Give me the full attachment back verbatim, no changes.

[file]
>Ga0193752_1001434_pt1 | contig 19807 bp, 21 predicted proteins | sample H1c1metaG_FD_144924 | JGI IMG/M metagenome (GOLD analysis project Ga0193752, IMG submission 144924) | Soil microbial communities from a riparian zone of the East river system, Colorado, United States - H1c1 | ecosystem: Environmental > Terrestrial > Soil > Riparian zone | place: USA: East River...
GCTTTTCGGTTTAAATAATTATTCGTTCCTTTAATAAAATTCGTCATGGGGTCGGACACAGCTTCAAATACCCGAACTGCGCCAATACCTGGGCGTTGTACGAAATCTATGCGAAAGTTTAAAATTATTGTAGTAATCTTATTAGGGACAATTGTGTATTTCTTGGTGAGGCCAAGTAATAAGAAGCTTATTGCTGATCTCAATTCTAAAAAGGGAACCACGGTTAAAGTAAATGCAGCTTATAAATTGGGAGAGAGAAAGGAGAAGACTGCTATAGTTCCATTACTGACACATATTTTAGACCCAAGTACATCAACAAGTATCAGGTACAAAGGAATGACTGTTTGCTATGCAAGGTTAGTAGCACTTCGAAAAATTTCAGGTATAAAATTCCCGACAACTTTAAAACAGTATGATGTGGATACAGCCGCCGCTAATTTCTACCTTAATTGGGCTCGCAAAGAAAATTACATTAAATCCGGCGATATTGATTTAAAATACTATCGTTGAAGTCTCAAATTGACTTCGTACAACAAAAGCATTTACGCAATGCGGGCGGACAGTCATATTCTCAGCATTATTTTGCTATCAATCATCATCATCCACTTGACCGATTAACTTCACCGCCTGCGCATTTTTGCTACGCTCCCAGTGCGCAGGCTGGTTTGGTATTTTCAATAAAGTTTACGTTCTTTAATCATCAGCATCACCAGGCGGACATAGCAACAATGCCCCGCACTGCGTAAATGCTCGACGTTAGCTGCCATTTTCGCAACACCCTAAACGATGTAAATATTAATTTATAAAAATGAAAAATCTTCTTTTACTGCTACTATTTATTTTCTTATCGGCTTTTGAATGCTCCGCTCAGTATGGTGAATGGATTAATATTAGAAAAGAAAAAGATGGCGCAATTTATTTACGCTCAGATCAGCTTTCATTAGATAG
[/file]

>Ga0193752_1001434_pt1 | contig 19807 bp, 21 predicted proteins | sample H1c1metaG_FD_144924 | JGI IMG/M metagenome (GOLD analysis project Ga0193752, IMG submission 144924) | Soil microbial communities from a riparian zone of the East river system, Colorado, United States - H1c1 | ecosystem: Environmental > Terrestrial > Soil > Riparian zone | place: USA: East River...
GCTTTTCGGTTTAAATAATTATTCGTTCCTTTAATAAAATTCGTCATGGGGTCGGACACAGCTTCAAATACCCGAACTGCGCCAATACCTGGGCGTTGTACGAAATCTATGCGAAAGTTTAAAATTATTGTAGTAATCTTATTAGGGACAATTGTGTATTTCTTGGTGAGGCCAAGTAATAAGAAGCTTATTGCTGATCTCAATTCTAAAAAGGGAACCACGGTTAAAGTAAATGCAGCTTATAAATTGGGAGAGAGAAAGGAGAAGACTGCTATAGTTCCATTACTGACACATATTTTAGACCCAAGTACATCAACAAGTATCAGGTACAAAGGAATGACTGTTTGCTATGCAAGGTTAGTAGCACTTCGAAAAATTTCAGGTATAAAATTCCCGACAACTTTAAAACAGTATGATGTGGATACAGCCGCCGCTAATTTCTACCTTAATTGGGCTCGCAAAGAAAATTACATTAAATCCGGCGATATTGATTTAAAATACTATCGTTGAAGTCTCAAATTGACTTCGTACAACAAAAGCATTTACGCAATGCGGGCGGACAGTCATATTCTCAGCATTATTTTGCTATCAATCATCATCATCCACTTGACCGATTAACTTCACCGCCTGCGCATTTTTGCTACGCTCCCAGTGCGCAGGCTGGTTTGGTATTTTCAATAAAGTTTACGTTCTTTAATCATCAGCATCACCAGGCGGACATAGCAACAATGCCCCGCACTGCGTAAATGCTCGACGTTAGCTGCCATTTTCGCAACACCCTAAACGATGTAAATATTAATTTATAAAAATGAAAAATCTTCTTTTACTGCTACTATTTATTTTCTTATCGGCTTTTGAATGCTCCGCTCAGTATGGTGAATGGATTAATATTAGAAAAGAAAAAGATGGCGCAATTTATTTACGCTCAGATCAGCTTTCATTAGATAG